22 May International Day of Biological Diversity

Lauren Moriarty
21 May 2021

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"It is together that we will be able to save our biodiversity. This is a principle of effectiveness. But it is also a principle of humility; none of us can act alone." - Albert II, Prince of Monaco

 

Join us in celebrating International Day of Biological Diversity, where we take a look at what the day is all about and why it matters.  This years theme is “We’re part of the solution”. Looking at the logo above, you will see that each square is connected to the other, like a puzzle, this demonstrates how our actions and working together with nature, protecting, conserving, and using sustainable practices will produce a holistic planet that lives in harmony in every aspect.

Some history

The International Day of Biological Diversity has been around since the 90’s, where the United Nations General Assembly then chose the 29th of December to be declared as the International Day for Biological Diversity. This was later changed to the 22nd of May in commemoration of the date that the Convention on Biological Diversity was initially adopted back in 1992. The Convention of Biological Diversity is associated with the sustainable development goals set in 2015 (learn more about these goals here) and has grown to a 196-country involvement. The purpose of the convention and the calendar day is to increase the understanding of biodiversity and the issues our global biological diversity face, increase awareness, and through international support develop strategies to support the conservation of biological diversity.

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What is biodiversity, and why is it important?

Biodiversity includes every species from the smallest microorganisms, fungi, plants, animals, birds, etc. and how they interact with each other and how they live together. The important thing to remember is that without biodiversity we would not be here, nor could we survive. That is why the Convention on Biological Diversity’s goal is to raise awareness and increase understanding of biodiversity issues we face and how to sustainably manage and conserve biodiversity. Through increased awareness, protection and conservation of biodiversity we are not only protecting our precious planet but we are protecting ourselves. Biodiversity plays a vital role in food security, providing us with clean air, fresh water, medicine, and a clean and healthy environment to live in.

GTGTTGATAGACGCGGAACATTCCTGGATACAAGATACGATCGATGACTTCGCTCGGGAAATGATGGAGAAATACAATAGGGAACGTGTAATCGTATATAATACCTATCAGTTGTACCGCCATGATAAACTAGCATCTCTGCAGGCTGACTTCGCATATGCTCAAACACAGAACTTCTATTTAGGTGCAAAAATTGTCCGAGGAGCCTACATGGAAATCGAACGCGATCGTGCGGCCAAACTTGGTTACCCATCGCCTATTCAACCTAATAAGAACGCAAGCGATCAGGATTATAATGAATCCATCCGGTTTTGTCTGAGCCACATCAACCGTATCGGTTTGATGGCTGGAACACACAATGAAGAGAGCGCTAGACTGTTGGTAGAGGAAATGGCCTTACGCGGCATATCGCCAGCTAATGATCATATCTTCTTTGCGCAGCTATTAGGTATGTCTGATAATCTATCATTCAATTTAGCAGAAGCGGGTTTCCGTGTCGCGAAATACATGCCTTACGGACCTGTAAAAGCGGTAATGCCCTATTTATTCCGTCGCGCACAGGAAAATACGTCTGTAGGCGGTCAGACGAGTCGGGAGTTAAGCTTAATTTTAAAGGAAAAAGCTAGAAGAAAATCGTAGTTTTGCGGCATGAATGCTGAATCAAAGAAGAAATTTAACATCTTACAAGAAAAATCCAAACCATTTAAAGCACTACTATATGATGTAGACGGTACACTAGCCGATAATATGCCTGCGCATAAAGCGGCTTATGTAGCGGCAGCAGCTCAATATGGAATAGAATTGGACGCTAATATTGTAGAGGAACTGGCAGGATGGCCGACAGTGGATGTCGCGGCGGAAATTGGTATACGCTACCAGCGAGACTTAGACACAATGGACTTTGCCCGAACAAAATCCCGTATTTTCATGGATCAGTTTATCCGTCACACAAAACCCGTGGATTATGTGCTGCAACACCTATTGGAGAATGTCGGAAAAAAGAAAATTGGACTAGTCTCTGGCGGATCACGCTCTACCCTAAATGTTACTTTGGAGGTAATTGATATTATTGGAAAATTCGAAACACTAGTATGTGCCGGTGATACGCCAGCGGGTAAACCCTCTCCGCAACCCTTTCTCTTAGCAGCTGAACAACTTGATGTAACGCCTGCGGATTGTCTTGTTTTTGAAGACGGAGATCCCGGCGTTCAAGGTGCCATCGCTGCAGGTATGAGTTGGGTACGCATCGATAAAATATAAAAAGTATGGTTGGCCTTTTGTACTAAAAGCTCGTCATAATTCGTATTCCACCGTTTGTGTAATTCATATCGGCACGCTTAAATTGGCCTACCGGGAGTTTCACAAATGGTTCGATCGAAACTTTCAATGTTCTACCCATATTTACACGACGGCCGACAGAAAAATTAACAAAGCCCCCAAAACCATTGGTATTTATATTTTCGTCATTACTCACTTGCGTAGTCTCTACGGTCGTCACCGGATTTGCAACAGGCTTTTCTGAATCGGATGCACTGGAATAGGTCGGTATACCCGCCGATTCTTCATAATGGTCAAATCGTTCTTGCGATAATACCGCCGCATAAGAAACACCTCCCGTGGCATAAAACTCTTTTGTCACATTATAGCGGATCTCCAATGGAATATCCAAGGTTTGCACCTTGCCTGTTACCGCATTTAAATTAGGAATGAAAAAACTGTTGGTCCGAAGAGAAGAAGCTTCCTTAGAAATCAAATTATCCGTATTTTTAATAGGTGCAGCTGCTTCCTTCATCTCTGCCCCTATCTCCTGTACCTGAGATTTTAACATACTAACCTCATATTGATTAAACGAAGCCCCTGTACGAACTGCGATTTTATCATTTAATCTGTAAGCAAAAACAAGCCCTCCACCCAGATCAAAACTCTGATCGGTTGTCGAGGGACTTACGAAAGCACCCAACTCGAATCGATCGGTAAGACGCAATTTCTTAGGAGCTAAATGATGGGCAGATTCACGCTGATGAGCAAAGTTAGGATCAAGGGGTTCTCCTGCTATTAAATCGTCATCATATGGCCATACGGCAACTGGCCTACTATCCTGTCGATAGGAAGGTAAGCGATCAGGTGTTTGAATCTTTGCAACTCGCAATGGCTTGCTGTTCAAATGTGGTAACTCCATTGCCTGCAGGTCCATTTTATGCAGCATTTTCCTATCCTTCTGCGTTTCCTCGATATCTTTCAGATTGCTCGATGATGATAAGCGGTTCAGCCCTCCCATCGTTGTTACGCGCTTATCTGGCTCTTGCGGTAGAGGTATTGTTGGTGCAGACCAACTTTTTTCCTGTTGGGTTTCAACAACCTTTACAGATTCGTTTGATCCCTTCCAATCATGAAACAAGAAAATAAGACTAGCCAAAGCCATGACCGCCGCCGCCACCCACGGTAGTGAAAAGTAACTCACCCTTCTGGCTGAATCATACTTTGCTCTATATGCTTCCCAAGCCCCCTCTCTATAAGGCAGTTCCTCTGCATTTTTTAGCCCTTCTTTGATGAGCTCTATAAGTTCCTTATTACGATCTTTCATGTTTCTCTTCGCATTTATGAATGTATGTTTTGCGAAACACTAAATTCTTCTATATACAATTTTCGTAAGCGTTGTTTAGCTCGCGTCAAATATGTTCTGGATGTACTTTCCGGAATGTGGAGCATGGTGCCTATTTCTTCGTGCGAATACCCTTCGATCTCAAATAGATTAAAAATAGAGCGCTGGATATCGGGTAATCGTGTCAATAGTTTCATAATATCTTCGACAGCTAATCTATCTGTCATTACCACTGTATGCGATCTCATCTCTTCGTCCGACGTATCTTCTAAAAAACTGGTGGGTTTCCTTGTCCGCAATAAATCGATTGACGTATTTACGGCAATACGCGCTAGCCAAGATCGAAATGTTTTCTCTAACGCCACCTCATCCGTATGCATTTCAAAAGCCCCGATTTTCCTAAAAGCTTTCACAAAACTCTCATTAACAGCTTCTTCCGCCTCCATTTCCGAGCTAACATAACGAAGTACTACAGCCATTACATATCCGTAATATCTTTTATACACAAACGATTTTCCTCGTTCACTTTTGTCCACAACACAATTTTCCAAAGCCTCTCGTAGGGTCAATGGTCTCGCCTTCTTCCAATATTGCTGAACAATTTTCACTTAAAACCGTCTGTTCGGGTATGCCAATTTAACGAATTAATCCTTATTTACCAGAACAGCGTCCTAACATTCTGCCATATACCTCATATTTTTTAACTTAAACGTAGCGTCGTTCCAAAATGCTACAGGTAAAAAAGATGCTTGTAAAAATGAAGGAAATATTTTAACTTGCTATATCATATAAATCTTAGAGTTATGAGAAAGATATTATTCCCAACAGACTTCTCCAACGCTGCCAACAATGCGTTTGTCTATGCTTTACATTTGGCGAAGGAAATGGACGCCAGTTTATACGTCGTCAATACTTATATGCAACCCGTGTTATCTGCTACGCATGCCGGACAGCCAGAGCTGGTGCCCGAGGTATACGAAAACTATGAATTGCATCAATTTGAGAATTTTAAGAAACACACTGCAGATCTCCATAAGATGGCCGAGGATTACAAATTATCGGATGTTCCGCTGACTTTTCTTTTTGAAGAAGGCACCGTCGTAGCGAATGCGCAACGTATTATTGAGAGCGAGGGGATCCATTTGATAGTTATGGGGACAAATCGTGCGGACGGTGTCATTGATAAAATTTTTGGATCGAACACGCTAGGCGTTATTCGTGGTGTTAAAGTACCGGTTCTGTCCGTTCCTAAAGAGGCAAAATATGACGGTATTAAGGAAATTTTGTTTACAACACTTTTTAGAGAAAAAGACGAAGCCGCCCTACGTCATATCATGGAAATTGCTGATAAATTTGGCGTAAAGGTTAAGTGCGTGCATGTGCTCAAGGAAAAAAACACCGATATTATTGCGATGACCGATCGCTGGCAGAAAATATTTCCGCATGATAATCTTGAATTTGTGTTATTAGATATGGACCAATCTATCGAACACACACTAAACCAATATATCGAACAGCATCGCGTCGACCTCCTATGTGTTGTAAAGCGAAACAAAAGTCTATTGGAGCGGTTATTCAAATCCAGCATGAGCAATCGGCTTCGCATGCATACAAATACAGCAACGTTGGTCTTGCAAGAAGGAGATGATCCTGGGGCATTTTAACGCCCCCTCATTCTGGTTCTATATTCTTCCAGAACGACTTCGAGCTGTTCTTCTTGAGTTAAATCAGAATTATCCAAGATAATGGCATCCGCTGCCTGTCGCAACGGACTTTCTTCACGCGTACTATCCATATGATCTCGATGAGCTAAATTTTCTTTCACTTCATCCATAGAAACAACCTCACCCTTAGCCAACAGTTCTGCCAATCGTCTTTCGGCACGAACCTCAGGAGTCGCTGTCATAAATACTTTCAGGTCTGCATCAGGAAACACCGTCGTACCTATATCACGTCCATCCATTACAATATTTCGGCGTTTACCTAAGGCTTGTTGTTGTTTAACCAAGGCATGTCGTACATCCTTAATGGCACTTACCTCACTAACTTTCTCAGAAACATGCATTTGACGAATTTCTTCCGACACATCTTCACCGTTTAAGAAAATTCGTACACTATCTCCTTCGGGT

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Biodiversity in Nature’s Valley

Recently NVT along with residents and visitors to the Valley took part in the 6th annual City Nature Challenge over the weekend from April 30th to May 3rd. We pride ourselves in this small slice of natural beauty and from all the observations one begins to understand why. There was a huge turnout for the 2021 City Nature Challenge, with over 10 000 participants and over one million observations across the world in just four days. 

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Garden Route iNaturalist observations for the City Nature Challenge

These citizen science projects are valuable for important biodiversity research. iNaturalist is one of the most popular citizen science data networks, contributing to research across the world in biodiversity, climate change, and invasive species conservation where scientists gain access to a larger data collection network. Whereby, people who observe interesting aspects of and creatures in nature can submit pictures of their observations to this online database. Identifications of observations are made by a growing online presence of citizens and experts. The iNaturalist site is easy to get started with - to learn more about species identification and biodiversity.

The collective results for the City Nature Challenge were 1,270,767 observations; 45,300+ species (which included more than 2,100 rare/endangered/threatened species); and 52,777 participants. The Garden Route City Nature Challenge collected a total of 20 033 observations; 3076 species; with only 245 participants! Placing 11th for observations across the world and 2nd in South Africa, with Cape Town holding strong in 1st for both South Africa and the world. The Garden Route placed 5th in the world and 2nd in South Africa for total species. This is quite impressive when we consider there were only 245 observers for the whole Garden Route!

This was a lovely challenge to be part of and noting all the wonderful biodiversity observations we can begin to understand why it is so important to learn more about this and help to protect our biodiversity. We look forward to the 2022 City Nature Challenge where we hope to exceed our observation and species counts!

 

What can we do for biodiversity, and how do we do it?

There a number of combined and international efforts are already well under way to conserve, protect and restore our planets biodiversity. To get involved you can begin assisting in your local area by learning more about local organisations, projects, and resources to raise awareness on the issue and make a change in helping to protect biodiversity in your area.

If you are unable to help in local projects or initiatives, you can help right from the comfort of your home! How? Well, there are many things we can do and choices we can make to live a more sustainable life. Some of these could include: reducing usage of single-use plastics, shopping locally, recycling, avoid using pesticides and herbicides, and much more!

Keep an eye out on or pages where we will be introducing you to sustainable living and different ways you can help in protecting biodiversity in your area. If we each do one small thing to help the planet, this will add to a great change and make a huge impact on our planet and our lives.